Along with tides of joy of givings of thanks, this holiday weekend brought with it the tragic death of Fast & Furious franchise star Paul Walker. The 40-year-old actor was in a fatal car crash during a charity event in Santa Clarita, California – and along with an outpouring of shock, horror, and grief from fans all across the world, the big question looming on everyone’s mind was, “How is this going to affect Fast & Furious 7 ?“
The seventh installment of the franchise has been in production since earlier this fall, with director James Wan (The Conjuring) taking over the helm from franchise staple, Justin Lin. Part 7 has been touted as a “’70s-style revenge thriller” story featuring Jason Statham as the vengeance-seeking brother of Fast & Furious 6 villain, Owen Shaw (Luke Evans) – meaning that some hard hits are coming to the Dom Terreto (Vin Diesel) and his F&F familia.
Of course, that was before those hard hits became all too real with the death of Walker; in an update from THR, we now learn that Universal has held a meeting determining the fate of Fast & Furious 7. The official company line is that as of now, the film will see a delay in production in order to allow for a proper, respectful, grieving period. That delay could subsequently cause the film’s July 2014 release date to be bumped, but F&F7 will NOT be abandoned.
However, even though the film is still on, there is a question of logistics; namely, HOW to wrap the film in a way that makes sense in the narrative of the film, while remaining respectful to Walker and his legacy.
…And that is quite a tough nut to crack. On the surface, it would seem an easy fix: rewrite the revenge story so that Walker’s character, Brian O’Connor, meets a noble end somewhere in Ian Shaw’s (Statham) campaign of vengeance. However, the suddenness of Walker’s death (and his position as a franchise lead) means his character’s death was likely NOT in the cards; trying to make it happen onscreen, the easiest fix would be to use some kind of stunt racing sequence that doesn’t require actual shots of the actor’s face – except that any such fix would also be uncomfortably close to depicting the way in which Walker actually died. Audiences are likely not going to be supportive of that – let alone Walker’s family, and his friends amongst the F&F cast and crew.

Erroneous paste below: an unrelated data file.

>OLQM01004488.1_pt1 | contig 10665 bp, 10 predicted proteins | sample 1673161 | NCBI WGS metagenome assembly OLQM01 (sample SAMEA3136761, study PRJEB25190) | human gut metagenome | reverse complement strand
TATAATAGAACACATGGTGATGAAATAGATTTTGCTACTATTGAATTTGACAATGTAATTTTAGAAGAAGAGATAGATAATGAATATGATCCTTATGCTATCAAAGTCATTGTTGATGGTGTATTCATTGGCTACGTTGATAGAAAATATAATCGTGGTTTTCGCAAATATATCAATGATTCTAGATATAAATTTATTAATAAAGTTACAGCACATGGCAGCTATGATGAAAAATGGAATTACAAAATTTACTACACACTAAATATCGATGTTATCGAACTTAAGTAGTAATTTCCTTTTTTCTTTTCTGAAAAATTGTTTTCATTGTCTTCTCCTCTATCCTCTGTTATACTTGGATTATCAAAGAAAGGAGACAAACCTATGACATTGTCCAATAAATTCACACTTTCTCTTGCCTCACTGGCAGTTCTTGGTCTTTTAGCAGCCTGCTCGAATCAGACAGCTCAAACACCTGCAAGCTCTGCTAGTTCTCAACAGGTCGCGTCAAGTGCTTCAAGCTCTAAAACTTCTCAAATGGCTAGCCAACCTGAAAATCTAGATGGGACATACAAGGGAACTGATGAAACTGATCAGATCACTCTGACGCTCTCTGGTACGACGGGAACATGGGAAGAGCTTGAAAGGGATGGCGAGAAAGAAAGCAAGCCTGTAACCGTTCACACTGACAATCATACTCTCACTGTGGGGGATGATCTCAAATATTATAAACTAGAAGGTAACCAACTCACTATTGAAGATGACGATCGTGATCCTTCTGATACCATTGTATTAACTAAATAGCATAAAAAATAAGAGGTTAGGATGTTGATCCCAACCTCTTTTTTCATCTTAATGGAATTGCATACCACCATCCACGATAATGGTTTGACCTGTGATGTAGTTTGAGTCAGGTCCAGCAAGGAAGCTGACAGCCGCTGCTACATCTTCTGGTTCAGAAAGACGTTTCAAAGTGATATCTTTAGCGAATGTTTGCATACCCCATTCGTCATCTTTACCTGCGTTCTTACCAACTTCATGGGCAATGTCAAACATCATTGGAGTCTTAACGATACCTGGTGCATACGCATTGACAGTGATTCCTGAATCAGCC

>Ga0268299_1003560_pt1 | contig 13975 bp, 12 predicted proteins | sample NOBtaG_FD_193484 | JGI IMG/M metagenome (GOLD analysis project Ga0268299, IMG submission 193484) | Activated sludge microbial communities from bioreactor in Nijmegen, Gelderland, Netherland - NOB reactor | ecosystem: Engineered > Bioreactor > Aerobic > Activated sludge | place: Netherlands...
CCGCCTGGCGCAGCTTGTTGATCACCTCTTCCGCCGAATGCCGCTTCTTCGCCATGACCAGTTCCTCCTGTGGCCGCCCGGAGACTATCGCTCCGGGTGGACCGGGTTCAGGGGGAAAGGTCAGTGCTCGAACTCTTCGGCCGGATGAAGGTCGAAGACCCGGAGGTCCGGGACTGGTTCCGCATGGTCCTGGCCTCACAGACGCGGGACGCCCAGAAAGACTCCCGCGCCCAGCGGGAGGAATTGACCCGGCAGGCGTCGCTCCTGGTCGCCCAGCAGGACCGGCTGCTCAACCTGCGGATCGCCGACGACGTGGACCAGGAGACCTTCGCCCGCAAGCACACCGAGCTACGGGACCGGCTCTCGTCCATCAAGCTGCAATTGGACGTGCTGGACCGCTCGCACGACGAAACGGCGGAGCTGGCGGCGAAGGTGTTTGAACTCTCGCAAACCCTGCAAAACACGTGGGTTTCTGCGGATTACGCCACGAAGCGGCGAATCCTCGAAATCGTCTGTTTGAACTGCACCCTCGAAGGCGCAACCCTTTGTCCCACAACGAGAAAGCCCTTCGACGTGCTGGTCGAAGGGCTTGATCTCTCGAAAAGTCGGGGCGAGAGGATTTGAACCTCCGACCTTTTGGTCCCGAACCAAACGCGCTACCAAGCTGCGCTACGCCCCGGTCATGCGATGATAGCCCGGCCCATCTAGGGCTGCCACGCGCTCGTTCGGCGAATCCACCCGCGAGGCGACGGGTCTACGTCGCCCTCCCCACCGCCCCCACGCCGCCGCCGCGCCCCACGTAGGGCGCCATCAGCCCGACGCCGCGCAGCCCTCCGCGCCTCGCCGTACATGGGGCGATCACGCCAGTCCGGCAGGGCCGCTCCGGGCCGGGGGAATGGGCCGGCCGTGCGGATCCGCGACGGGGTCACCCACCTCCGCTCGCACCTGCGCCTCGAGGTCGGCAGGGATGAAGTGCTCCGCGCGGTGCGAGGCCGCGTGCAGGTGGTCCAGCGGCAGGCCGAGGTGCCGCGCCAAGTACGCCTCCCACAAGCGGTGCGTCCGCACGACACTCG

That leaves us with the possible work-around of an off-screen demise for Brian O’Connor, which – while more tasteful and practical – will seem like an unceremonious end for such an important character in a mega-popular franchise. But then, none of this is easy (tragedy tends to be – well, tragic), and if the film is committed to reaching the finish line, a scenario like the one posited above is probably the best option.
But who knows: Maybe things don’t have to be so dark. Maybe Brian and Mia (Jordana Brewster) and their child are all sent off into the sunset to live free and happy while Dom and the rest of the crew continue to deal with threats at their car doors. Maybe the land of movie fantasy offers fans something better than the harsh reality of life did. Maybe we all could use something a little more uplifting as we say goodbye to an actor whose character was an icon for a generation of moviegoers. One can only hope…
Looking beyond the now, the second biggest question on my mind is whether Vin Diesel and Co. are still committed to making Fast Furious installments beyond part 7 (parts 8 & 9 are already planned). Will it still be fun for the cast and crew (and the fans) to take this ride, now short one passenger? I think we could all understand if the answer to that question was “no.”
Kofi Outlaw blogs at Screen Rant.